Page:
Question: "What are the spiritual disciplines?"
Answer: Discipline is defined as "training expected to produce a specific character or pattern of behavior." Discipline is not part of the sin nature, but it is a natural component of the Christian life. In fact, almost nothing of any significance in our lives is ever accomplished without it. Spiritual disciplines can be described as those behaviors that augment our spiritual growth and enable us to grow to spiritual maturity. This process of spiritual growth and development begins to take place the moment a person encounters the risen Christ and comes to Him for salvation.
The purpose of spiritual discipline is the development of our inner being, that which has been transformed by Christ at salvation (2 Corinthians 5:17). Redeemed believers have experienced the total renewal of the whole person from within, involving differences in thought, feeling and character that may be slower to be evident in our outward behavior. This is what Paul had in mind when he spoke of taking off the "old self" and putting on the new, “which is being renewed in knowledge in the image of its Creator” (Colossians 3:9-10).
There are a number of popular programs and books today on the spiritual disciplines, but some go too far from Scripture in an effort to outline various methods of disciplining oneself. Some of these methods border on the mystical and the extra-biblical, sometimes delving into areas of Eastern mysticism, Catholic mysticism, and New Age philosophy. Out of this movement has come such unbiblical practices as “hearing” the voice of God and breathing/soaking/contemplative prayer. The best way to avoid error in the understanding of spiritual disciplines is to stick with clear scriptural mandates given to all Christians to immerse ourselves in the Word of God wherein God speaks to us, and in prayer, whereby we speak to Him.
The foremost of the disciplines is that involving the Word of God and constitutes the reading, study, memorization, and meditation of Scripture. If this discipline is neglected, no other effort to discipline ourselves will be successful because we simply do not have the power to overcome the resistance of the sin nature in which our new natures reside. Nor do we have the power to overcome the resistance of demonic influences whose aim is always to separate us from the only means of spiritual growth, the Word of God. Paul reminded Timothy of the inherent nature of Scripture, that it is literally from the mouth of God, i.e. “God-breathed,” and, as such, contains the very power of God. He also refers to the gospel as the very “power of God” (Romans 1:16) and exhorts Christians to take up “the sword of the Spirit, which is the Word of God” as our only offensive spiritual weapon against demonic forces (Ephesians 6:17). We must begin any effort at spiritual discipline with the only source of power, the Word of God.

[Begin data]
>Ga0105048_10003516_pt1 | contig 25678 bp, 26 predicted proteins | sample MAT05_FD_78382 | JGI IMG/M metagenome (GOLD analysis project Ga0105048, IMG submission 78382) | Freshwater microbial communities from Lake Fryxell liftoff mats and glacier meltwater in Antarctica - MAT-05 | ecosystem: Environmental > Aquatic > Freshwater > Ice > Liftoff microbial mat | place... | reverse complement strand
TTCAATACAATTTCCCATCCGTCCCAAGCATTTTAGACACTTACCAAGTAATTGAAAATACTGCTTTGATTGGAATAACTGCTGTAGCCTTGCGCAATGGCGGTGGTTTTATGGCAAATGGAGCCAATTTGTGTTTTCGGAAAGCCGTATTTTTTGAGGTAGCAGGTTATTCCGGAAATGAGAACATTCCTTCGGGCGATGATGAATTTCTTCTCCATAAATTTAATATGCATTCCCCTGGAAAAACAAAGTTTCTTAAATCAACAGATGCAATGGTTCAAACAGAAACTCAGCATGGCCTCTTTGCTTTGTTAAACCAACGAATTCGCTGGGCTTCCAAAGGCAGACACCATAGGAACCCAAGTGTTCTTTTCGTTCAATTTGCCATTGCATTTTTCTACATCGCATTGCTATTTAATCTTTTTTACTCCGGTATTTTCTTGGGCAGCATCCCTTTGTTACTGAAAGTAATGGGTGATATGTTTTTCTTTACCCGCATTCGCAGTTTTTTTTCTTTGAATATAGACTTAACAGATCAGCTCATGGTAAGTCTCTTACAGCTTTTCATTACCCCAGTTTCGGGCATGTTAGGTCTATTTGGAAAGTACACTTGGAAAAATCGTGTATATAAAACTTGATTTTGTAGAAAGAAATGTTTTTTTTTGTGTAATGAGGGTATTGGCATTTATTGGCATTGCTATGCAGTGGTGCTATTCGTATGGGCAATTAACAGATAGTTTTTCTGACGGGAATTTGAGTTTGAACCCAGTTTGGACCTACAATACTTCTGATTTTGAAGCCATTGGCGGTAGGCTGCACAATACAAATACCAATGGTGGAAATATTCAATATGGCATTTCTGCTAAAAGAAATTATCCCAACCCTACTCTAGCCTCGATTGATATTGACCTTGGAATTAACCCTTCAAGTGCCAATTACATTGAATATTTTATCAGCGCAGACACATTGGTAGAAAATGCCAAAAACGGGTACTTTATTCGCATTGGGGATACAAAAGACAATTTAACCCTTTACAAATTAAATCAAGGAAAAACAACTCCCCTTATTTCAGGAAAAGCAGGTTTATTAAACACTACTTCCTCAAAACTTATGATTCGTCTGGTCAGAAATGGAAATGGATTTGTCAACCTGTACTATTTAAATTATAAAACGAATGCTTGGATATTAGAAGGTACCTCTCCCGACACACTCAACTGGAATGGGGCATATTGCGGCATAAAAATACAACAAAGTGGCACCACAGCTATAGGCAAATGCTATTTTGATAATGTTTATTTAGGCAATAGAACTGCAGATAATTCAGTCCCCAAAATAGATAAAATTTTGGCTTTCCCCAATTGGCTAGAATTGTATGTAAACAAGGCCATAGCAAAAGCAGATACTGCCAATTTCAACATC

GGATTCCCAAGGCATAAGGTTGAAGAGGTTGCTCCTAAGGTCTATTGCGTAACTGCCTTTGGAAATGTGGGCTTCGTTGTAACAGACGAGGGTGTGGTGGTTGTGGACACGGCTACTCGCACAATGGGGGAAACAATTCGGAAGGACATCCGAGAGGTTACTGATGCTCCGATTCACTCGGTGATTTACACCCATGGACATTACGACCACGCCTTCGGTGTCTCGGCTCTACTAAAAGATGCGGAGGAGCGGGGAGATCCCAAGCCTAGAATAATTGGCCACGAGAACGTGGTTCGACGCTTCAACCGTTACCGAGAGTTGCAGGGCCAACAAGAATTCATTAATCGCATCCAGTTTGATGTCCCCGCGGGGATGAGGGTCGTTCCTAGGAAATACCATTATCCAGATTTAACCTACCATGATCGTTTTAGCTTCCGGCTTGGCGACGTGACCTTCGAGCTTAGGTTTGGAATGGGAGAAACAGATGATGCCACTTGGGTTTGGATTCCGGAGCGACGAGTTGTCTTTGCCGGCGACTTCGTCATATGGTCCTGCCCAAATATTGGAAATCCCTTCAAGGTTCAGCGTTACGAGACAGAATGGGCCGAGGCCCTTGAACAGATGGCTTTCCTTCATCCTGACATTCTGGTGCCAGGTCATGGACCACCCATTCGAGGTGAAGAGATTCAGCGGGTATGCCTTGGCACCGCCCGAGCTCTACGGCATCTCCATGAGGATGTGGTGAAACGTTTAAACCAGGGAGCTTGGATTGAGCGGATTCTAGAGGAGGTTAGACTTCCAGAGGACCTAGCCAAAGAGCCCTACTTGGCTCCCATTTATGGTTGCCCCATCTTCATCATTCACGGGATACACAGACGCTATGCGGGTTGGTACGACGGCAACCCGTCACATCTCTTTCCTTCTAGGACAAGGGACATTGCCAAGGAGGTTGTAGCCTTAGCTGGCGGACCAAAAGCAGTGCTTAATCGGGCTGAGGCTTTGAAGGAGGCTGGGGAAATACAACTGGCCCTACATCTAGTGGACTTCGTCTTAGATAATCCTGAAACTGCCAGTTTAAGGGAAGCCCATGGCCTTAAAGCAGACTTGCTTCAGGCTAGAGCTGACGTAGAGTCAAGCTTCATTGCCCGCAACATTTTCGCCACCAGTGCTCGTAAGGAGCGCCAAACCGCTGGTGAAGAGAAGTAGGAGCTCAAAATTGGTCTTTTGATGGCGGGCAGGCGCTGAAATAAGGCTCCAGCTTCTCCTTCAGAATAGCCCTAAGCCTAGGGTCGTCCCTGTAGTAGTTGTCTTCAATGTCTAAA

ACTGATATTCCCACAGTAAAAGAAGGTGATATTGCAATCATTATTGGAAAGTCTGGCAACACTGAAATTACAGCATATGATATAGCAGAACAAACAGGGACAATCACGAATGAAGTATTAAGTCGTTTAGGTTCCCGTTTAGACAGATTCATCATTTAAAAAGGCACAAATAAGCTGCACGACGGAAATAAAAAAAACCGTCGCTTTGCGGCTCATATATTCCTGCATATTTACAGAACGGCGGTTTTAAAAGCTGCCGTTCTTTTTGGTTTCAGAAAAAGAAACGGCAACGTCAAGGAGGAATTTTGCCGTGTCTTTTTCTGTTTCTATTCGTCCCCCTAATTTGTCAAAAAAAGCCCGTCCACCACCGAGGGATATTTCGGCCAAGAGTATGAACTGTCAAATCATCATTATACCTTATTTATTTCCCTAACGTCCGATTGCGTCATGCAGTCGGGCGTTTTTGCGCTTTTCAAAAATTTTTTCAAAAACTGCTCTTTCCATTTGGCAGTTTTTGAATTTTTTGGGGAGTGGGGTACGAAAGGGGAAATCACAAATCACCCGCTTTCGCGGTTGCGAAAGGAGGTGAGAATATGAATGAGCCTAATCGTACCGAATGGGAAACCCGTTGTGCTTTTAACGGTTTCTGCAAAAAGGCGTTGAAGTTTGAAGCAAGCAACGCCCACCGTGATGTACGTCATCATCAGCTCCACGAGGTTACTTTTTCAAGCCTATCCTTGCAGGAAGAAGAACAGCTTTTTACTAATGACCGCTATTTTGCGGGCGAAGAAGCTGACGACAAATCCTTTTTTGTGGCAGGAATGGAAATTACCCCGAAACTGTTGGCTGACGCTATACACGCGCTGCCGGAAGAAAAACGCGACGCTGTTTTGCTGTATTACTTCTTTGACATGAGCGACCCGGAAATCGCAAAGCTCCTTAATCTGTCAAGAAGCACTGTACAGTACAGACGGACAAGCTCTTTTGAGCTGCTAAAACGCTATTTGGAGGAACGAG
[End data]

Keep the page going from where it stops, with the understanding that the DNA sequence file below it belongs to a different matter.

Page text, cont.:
Scripture memorization is also essential. We always have the freedom to choose what we place in our minds. With that in mind, memorization is vital. If we truly believe that the Bible is the Word of God, how can we not memorize it? Memorization enables us to keep it constantly in the forefront of our minds, and that makes it possible to react to all life circumstances according to its precepts. One of the most powerful passages of Scripture regarding the necessity of memorization is found in Joshua 1:8: “Do not let this Book of the Law depart from your mouth; meditate on it day and night, so that you may be careful to do everything written in it. Then you will be prosperous and successful.” It is through the discipline of memorization that we are enabled to pray more effectively and to meditate. This in turn enables us to “be prosperous and successful” as God defines “success” for us. When we are walking in His ways and in His will, we are imbued with a new Spirit-filled inner being, one with a heart like God’s.
The second discipline is that of prayer. Our prayers are a spiritual communion with God through means of thanksgiving, adoration, supplication, petition, and confession. The wonderful thing about prayer is that God meets us where we are. He comes alongside us to lead us into a deeper, more real relationship with Him, not motivated by guilt, but driven by His love. Prayer changes us. Prayer changes lives. Prayer changes history. Our knowing God really makes us want to conform to Jesus and His will for our lives. God slowly and graciously reveals Himself to us while we pray, and it is during those moments that we can more deeply understand and experience His love. Of course, one of the major outcomes of disciplined prayer is answered prayer. But, in all truth, that is secondary to the real purpose of prayer which is an ever-growing, unending communion with God.
Taken together, the spiritual disciplines of prayer and the Word will provide us with a rewarding program which will lead to godly living, praise, submission, service and celebration of our salvation and the God who provided it. Through these disciplines, we are enabled to obey God’s command to “work out your salvation with fear and trembling, for it is God who works in you to will and to act according to his good purpose” (Philippians 2:12-13).
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